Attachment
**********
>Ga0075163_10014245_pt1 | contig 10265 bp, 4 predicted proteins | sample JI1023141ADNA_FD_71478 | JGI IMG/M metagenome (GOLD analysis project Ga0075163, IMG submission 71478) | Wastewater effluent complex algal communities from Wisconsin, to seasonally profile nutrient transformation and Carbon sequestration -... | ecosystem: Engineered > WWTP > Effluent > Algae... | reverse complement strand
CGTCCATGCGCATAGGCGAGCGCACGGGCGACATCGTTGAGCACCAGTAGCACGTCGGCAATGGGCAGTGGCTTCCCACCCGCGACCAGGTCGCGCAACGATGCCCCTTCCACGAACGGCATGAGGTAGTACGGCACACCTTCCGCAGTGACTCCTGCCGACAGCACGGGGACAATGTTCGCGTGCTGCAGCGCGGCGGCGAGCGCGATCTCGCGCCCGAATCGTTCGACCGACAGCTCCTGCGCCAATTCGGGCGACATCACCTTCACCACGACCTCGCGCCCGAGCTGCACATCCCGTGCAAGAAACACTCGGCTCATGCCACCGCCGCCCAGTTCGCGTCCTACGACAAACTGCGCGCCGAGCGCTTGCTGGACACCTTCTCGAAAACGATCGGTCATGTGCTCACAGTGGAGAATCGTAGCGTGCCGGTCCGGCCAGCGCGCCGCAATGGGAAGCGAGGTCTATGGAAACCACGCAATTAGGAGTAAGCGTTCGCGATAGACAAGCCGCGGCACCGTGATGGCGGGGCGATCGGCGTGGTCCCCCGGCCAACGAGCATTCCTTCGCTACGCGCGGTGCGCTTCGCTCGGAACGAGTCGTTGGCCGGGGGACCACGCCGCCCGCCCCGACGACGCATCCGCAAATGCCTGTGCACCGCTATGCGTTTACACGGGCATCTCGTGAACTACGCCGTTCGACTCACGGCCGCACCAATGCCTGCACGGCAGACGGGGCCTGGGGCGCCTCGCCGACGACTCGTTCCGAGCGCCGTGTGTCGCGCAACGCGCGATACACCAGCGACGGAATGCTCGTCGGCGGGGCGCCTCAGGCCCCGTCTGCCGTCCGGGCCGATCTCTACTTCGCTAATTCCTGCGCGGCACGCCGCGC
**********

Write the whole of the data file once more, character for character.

>Ga0075163_10014245_pt1 | contig 10265 bp, 4 predicted proteins | sample JI1023141ADNA_FD_71478 | JGI IMG/M metagenome (GOLD analysis project Ga0075163, IMG submission 71478) | Wastewater effluent complex algal communities from Wisconsin, to seasonally profile nutrient transformation and Carbon sequestration -... | ecosystem: Engineered > WWTP > Effluent > Algae... | reverse complement strand
CGTCCATGCGCATAGGCGAGCGCACGGGCGACATCGTTGAGCACCAGTAGCACGTCGGCAATGGGCAGTGGCTTCCCACCCGCGACCAGGTCGCGCAACGATGCCCCTTCCACGAACGGCATGAGGTAGTACGGCACACCTTCCGCAGTGACTCCTGCCGACAGCACGGGGACAATGTTCGCGTGCTGCAGCGCGGCGGCGAGCGCGATCTCGCGCCCGAATCGTTCGACCGACAGCTCCTGCGCCAATTCGGGCGACATCACCTTCACCACGACCTCGCGCCCGAGCTGCACATCCCGTGCAAGAAACACTCGGCTCATGCCACCGCCGCCCAGTTCGCGTCCTACGACAAACTGCGCGCCGAGCGCTTGCTGGACACCTTCTCGAAAACGATCGGTCATGTGCTCACAGTGGAGAATCGTAGCGTGCCGGTCCGGCCAGCGCGCCGCAATGGGAAGCGAGGTCTATGGAAACCACGCAATTAGGAGTAAGCGTTCGCGATAGACAAGCCGCGGCACCGTGATGGCGGGGCGATCGGCGTGGTCCCCCGGCCAACGAGCATTCCTTCGCTACGCGCGGTGCGCTTCGCTCGGAACGAGTCGTTGGCCGGGGGACCACGCCGCCCGCCCCGACGACGCATCCGCAAATGCCTGTGCACCGCTATGCGTTTACACGGGCATCTCGTGAACTACGCCGTTCGACTCACGGCCGCACCAATGCCTGCACGGCAGACGGGGCCTGGGGCGCCTCGCCGACGACTCGTTCCGAGCGCCGTGTGTCGCGCAACGCGCGATACACCAGCGACGGAATGCTCGTCGGCGGGGCGCCTCAGGCCCCGTCTGCCGTCCGGGCCGATCTCTACTTCGCTAATTCCTGCGCGGCACGCCGCGC